hiiii! so, maybe you're like me and one of the constants in life has been the comfort a really good book can bring. one of the funny things about having kids is it makes you think about your own childhood A LOT -- and it's so fascinating to me what stands out the most. i have so many memories of going to the library, finding a new spot to read in our house, feeling myself grow with the stories i read.
into adulthood, much the same was true. i can tell you exactly where i was when i read most of my favorite books -- i think some books just come in your life right when you need them, whether you could have anticipated that or not. i'm not sure if it's been the long winter, or adjusting to two little girls underfoot, but i've been craving good books to get lost in and a few have really done just that. in two of these, the writing literally took my breath away, and in the other one i found a new way of thinking about something that was incredibly helpful to me.
redeployment -- this was my christmas present to ryan, and one night when he was flying, i picked it up just to read a few pages -- well, i literally couldn't put it down. i've spent a lot of time thinking about the wars in iraq and afghanistan, and especially the men and women who have been willing to serve there, and this book was so raw, so incredibly written, so painfully honest, it left me speechless. it is incredibly intense (as it should be) and the writing is simply stunning. the last two pages left me in tears and spellbound all at once.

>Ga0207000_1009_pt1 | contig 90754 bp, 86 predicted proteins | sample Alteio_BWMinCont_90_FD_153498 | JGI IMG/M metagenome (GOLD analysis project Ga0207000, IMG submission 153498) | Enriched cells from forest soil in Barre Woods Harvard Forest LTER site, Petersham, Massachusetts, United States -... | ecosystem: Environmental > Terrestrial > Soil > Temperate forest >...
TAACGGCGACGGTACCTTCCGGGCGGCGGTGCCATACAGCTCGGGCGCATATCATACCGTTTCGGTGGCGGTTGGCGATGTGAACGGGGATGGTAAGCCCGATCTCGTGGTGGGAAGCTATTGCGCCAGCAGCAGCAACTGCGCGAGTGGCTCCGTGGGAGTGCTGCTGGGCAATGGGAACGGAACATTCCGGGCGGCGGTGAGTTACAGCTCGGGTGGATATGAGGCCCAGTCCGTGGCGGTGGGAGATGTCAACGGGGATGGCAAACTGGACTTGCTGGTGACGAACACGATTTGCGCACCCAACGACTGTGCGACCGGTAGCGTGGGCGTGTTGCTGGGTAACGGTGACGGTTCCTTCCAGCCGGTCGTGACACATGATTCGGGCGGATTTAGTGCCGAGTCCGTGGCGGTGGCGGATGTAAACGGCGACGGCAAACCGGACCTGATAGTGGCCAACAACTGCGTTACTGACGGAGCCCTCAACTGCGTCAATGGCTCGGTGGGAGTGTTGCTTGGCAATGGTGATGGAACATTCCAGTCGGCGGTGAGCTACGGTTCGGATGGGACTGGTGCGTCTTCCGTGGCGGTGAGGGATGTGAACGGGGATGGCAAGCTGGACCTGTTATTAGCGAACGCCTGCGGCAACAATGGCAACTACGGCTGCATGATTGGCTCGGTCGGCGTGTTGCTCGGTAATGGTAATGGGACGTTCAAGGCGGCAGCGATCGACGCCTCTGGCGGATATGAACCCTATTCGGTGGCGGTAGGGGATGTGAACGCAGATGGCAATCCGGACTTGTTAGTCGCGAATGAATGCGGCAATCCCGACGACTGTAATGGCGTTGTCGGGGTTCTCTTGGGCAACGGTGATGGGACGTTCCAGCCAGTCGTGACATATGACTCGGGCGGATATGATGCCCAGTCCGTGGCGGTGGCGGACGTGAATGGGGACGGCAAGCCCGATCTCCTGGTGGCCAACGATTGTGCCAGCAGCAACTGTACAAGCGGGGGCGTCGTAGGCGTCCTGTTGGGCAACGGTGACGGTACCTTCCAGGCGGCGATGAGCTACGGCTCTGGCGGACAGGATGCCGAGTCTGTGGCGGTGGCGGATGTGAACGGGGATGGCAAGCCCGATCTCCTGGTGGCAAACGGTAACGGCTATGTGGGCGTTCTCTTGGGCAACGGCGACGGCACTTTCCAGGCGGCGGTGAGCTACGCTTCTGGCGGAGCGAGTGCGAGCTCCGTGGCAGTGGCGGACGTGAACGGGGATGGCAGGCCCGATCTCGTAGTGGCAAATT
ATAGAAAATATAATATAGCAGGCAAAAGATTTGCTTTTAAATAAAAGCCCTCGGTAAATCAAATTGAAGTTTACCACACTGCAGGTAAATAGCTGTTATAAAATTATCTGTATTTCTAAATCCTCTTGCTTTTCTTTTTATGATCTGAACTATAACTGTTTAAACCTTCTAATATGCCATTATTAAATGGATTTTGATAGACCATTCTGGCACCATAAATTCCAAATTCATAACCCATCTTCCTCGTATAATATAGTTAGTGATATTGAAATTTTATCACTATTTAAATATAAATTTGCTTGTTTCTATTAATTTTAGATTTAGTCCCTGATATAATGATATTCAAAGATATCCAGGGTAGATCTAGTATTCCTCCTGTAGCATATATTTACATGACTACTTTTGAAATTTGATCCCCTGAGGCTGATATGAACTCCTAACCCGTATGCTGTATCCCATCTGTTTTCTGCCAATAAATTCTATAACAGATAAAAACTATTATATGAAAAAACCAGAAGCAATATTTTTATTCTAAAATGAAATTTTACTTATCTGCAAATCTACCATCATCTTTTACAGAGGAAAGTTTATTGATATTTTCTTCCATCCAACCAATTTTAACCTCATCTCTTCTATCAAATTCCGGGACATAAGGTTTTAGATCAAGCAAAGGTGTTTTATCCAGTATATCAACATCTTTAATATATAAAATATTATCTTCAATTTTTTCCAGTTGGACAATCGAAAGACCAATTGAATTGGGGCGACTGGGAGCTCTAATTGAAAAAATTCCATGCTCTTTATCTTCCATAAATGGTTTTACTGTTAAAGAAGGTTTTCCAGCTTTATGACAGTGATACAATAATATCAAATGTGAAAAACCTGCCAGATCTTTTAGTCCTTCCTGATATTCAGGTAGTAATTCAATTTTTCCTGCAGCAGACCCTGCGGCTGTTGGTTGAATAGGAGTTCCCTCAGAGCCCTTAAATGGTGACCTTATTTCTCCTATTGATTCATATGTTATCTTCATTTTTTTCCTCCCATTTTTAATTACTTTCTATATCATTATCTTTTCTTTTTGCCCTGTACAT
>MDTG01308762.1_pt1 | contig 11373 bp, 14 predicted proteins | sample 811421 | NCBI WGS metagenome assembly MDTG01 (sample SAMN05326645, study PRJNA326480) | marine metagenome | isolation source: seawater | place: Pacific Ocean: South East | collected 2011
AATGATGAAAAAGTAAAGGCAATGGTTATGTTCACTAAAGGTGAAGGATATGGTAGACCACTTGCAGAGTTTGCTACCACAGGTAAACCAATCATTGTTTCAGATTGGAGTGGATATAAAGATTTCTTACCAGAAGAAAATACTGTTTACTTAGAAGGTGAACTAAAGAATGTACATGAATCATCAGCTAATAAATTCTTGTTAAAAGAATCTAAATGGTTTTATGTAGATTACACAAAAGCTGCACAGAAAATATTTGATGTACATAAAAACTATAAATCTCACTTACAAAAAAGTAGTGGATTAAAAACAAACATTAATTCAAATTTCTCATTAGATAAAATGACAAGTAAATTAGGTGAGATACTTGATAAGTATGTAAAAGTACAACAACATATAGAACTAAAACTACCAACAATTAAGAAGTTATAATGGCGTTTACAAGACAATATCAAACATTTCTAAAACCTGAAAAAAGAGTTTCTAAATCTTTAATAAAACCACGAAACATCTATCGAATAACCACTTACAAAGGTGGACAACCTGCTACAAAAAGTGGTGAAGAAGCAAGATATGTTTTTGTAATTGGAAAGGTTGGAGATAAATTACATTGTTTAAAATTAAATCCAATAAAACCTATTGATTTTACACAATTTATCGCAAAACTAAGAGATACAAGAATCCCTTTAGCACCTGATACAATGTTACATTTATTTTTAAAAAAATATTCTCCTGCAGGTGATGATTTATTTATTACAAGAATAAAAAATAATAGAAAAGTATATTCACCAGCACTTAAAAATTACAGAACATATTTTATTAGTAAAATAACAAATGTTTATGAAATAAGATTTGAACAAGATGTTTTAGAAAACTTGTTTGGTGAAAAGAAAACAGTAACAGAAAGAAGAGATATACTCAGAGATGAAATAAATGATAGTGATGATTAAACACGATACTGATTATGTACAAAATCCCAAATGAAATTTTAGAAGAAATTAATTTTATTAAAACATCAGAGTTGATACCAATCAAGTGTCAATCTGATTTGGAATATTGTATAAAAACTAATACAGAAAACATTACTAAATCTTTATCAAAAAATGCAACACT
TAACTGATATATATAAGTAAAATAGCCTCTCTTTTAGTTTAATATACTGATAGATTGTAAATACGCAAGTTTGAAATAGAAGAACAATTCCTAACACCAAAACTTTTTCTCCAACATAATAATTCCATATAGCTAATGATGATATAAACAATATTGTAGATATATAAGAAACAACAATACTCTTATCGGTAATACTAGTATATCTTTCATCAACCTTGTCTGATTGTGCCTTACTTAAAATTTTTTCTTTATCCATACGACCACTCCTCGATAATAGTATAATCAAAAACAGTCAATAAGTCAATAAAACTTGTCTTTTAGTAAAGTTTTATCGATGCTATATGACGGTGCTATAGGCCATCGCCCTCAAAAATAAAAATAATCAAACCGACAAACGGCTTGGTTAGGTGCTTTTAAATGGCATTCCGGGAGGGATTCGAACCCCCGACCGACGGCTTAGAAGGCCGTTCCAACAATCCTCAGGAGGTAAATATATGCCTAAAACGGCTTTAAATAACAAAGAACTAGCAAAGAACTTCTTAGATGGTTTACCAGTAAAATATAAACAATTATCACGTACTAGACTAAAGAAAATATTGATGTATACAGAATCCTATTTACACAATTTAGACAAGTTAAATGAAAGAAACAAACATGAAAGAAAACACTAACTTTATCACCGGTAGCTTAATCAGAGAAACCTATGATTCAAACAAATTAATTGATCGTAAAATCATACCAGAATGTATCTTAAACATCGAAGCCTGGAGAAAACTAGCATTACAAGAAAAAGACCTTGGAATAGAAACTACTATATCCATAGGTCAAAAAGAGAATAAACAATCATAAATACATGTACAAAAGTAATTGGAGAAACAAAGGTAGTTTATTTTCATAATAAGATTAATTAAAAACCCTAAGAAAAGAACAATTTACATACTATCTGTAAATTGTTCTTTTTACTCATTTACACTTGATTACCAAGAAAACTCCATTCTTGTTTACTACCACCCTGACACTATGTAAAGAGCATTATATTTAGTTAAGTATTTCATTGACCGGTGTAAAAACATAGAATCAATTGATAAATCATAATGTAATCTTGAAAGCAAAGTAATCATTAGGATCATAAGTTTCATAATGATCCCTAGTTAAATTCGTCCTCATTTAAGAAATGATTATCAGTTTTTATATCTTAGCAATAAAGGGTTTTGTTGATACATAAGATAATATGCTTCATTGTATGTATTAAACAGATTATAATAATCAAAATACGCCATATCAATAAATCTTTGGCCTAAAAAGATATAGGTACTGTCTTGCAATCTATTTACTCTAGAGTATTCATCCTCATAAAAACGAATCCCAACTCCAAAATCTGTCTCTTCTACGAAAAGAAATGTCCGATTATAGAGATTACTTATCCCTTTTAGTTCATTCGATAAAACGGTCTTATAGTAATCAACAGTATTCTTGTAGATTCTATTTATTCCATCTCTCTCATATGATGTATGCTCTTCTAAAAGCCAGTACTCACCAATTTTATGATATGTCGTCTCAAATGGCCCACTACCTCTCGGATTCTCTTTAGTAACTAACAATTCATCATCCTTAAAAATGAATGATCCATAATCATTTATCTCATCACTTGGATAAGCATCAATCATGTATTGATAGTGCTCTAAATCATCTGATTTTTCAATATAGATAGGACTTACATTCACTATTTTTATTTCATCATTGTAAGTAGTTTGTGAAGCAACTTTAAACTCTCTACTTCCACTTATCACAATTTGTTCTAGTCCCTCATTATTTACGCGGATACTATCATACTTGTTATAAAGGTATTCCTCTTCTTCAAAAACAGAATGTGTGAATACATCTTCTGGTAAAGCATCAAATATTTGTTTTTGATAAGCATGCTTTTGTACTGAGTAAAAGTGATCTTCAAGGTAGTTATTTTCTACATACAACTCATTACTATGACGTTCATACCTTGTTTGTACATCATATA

this is the story of a happy marriage -- i have such a writer's crush on ann patchett and so this book, a curated selection of all her writings, was such a gift. it showed the breadth, and depth, of her work. she has a way of taking you to a place, a moment in time, an idea that is so vivid -- i found myself loving the dog she loved, sitting across the table from the nun at whole foods, nodding along with her observations on marriage, and then, when the book was all done, clutching it to my chest, sad it was over.
the life changing magic of tidying up -- i devoured this book in a single weekend, which is probably no surprise if you've been reading this blog for a while. i really read it on a lark, not sure if it would just be a reinforcement of all the things i hold to be true about taking care of your things, and making a home, but found myself rethinking, in really helpful ways, truths i had held dear. the simple idea that every single thing in your house should bring you joy, somehow clarified what i thought was a simple enough system (that everything should be useful or beautiful). it took some efforts i've been making in our home, and made them so much easier to actually finish. i loved that the book was written in a different culture (which for some reason made it easier to observe out own). i'll be honest, i've been doing some MAJOR purging since reading this, but i'm already seeing it bearing fruit -- i'm doing less schlepping of things from one room to the next, less searching for something we've lost, less laundry, less taking care of things we don't need or use. putting all the clothing i own in one room was alarming; going through books, one by one, holding them & looking at their cover was so much more effective than looking at their spine; letting go of the idea that something once brought me joy or might bring me joy made it easier to sort things honestly.
i feel myself looking for some really good fiction, some stories well told, so if you have any favorites you'd like to share, i would LOVE them. also, i feel like i'm on the brink of being able to read some chapter books with ellie, we picked up a version of stuart little that looked wonderful at the used bookstore, but to all you parents out there, any recommendations for where we begin?
i know i'm not here much, but know i long to be, and so i'll leave you with some of my favorite words, by one of my favorite writers, "courage, dear heart." - c.s. lewis